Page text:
The New England Patriots invest heavily in their quarterback and offensive line, but did not extend star receivers such as Randy Moss and Wes Welker. The Green Bay Packers made quarterback Aaron Rodgers the highest paid player in the league, but let premium wideout Greg Jennings sign with the Minnesota Vikings. The Pittsburg Steelers paid quarterback Ben Roethlisberger, and watched their No. 1 receiving threat Mike Wallace sign with Miami.
The Chicago Bears invested in both quarterback Jay Cutler and wide receiver Brandon Marshall, and missed the playoffs last year with one of the worst defenses in the league. The Detroit Lions invested heavily in quarterback Matthew Stafford and wide receiver Calvin Johnson, and have had one winning record during Stafford’s career.
This dynamic could speak to the ways in which consistently successful GMs manage their cap space. A team has only so much money to spend each year, and it could be that the good teams allocate it by position as opposed to personality. Once they’ve paid a quarterback, successful GMs appear reluctant to pay wideouts. The San Francisco 49ers and the Seattle Seahawks may at first appear to be outliers, but those GMs have so far followed the pattern. San Francisco paid Anquan Boldin and Seattle paid Percy Harvin to be No. 1 receivers, but their quarterbacks are still playing out rookie contracts.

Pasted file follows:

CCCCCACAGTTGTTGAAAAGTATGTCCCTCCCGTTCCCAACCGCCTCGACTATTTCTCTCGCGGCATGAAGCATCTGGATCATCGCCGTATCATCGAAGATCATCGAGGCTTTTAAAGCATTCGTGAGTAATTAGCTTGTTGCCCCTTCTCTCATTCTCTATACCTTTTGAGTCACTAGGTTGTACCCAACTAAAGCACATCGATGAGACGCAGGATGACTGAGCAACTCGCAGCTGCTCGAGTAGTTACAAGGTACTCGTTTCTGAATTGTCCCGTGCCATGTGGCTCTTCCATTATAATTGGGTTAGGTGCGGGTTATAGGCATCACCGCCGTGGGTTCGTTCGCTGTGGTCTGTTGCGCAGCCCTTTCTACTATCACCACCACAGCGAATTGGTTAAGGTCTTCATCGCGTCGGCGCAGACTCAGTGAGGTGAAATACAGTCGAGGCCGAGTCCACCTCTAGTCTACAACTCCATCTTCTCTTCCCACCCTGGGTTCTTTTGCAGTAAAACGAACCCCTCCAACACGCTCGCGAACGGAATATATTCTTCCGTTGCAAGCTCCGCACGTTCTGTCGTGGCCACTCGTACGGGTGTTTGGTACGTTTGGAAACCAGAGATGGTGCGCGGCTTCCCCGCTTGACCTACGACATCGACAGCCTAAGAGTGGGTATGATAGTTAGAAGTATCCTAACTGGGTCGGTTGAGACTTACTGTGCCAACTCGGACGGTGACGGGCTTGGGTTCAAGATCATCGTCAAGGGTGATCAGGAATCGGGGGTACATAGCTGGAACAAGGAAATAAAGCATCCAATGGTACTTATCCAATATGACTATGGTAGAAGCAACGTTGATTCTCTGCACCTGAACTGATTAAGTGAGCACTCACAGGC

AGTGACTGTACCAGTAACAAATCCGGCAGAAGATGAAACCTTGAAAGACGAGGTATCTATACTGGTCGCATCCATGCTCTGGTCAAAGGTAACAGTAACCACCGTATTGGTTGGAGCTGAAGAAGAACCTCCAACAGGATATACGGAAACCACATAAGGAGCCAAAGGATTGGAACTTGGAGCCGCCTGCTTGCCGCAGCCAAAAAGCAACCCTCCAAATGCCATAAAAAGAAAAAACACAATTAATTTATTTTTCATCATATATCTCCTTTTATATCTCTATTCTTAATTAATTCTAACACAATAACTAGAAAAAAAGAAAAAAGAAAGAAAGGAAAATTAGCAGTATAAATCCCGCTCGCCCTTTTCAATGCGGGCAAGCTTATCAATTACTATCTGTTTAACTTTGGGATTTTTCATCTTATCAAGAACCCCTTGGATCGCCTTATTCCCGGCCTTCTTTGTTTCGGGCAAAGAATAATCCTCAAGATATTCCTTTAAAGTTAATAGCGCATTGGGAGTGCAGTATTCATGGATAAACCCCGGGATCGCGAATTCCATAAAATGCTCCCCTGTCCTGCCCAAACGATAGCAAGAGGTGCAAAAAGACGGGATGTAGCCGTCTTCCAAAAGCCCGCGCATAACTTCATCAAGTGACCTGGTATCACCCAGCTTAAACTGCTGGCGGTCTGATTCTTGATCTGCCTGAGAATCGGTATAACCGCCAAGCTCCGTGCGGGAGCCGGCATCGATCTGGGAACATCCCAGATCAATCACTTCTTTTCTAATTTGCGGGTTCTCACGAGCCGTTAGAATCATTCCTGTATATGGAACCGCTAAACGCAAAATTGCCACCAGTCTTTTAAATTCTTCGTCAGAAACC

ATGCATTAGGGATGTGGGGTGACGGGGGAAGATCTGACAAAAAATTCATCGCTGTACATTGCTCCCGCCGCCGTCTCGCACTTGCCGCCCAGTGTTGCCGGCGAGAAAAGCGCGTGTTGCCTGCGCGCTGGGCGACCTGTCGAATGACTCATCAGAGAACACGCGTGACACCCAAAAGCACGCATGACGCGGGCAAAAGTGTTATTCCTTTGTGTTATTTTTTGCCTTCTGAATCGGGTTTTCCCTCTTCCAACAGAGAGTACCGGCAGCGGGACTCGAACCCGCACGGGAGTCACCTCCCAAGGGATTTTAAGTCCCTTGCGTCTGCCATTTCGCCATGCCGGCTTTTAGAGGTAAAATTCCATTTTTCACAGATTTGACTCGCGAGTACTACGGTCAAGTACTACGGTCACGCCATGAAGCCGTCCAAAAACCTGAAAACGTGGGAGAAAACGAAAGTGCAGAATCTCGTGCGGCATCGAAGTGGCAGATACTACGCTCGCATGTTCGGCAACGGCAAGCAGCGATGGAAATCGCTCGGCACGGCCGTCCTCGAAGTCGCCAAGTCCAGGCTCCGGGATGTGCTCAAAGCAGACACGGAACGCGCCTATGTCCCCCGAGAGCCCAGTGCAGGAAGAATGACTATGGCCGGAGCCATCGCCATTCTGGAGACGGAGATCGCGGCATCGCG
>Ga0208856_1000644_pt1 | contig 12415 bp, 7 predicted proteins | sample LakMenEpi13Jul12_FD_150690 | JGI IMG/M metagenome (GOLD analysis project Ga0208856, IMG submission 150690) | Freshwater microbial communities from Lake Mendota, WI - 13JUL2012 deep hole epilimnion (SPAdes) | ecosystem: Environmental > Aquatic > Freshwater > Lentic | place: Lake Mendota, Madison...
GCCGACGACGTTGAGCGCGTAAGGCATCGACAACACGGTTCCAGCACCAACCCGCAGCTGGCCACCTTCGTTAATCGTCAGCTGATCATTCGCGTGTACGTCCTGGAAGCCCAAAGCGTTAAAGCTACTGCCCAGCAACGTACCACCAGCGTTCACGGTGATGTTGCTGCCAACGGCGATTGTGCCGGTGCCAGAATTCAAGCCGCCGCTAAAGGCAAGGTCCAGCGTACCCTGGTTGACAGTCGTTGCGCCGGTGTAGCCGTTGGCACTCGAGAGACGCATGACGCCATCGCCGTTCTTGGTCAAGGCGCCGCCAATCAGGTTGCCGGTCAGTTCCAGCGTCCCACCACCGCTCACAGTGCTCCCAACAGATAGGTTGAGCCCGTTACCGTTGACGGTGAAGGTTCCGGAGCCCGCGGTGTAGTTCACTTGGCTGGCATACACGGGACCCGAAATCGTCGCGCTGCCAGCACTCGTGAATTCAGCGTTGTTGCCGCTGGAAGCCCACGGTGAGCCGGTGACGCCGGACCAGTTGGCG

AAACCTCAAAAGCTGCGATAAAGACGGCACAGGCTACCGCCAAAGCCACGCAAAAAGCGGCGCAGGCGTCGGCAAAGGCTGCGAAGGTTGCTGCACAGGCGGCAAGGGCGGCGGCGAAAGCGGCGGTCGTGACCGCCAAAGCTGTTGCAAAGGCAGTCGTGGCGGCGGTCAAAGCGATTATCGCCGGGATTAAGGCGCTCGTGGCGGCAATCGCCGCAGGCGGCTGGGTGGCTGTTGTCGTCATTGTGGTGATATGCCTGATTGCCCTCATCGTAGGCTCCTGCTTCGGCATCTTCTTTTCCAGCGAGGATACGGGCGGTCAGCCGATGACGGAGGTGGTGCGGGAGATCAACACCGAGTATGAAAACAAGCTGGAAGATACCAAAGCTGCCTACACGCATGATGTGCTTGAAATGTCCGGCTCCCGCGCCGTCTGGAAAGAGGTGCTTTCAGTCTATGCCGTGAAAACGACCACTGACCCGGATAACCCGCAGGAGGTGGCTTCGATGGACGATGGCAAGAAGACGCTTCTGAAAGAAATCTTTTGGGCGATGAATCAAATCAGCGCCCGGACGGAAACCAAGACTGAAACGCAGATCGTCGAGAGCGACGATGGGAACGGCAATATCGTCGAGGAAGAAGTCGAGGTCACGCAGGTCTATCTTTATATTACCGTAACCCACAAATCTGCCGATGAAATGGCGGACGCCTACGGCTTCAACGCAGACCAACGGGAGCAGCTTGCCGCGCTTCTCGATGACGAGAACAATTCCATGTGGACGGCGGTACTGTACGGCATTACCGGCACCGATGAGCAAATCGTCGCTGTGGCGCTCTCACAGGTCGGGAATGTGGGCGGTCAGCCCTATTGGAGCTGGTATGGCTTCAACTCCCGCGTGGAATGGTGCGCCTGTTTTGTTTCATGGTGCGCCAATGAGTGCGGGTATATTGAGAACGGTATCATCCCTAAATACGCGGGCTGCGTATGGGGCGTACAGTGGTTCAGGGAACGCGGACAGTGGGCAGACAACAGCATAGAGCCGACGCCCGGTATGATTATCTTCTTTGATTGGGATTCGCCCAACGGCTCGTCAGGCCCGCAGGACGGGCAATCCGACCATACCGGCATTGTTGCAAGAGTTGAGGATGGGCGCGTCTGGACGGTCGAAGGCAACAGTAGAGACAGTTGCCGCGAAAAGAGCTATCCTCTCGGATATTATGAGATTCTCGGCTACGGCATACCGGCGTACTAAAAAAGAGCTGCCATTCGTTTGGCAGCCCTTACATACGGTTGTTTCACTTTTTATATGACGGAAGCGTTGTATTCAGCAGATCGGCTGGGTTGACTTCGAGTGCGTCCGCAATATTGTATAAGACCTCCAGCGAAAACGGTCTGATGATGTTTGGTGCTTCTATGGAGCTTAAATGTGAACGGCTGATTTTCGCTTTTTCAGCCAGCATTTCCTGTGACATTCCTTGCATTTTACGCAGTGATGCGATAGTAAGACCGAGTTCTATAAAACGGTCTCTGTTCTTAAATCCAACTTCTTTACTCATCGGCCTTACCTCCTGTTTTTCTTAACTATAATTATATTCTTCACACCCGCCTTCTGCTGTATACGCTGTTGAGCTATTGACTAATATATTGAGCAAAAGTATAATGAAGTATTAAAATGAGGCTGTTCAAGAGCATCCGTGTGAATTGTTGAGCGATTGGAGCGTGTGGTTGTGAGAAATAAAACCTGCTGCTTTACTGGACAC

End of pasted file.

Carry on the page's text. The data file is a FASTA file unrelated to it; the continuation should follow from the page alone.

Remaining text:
Cowboys quarterback Tony Romo signed a 6-year, $108 million deal in 2013. He will count over $27 million against the cap in 2015, assuming he’s not restructured again. If the Cowboys front office is looking to emulate perennial contenders like the Patriots, Packers and Steelers, they could be prepared to let Bryant walk.
Next up: Dez Bryant will command Top 5 wide receiver money on the open market.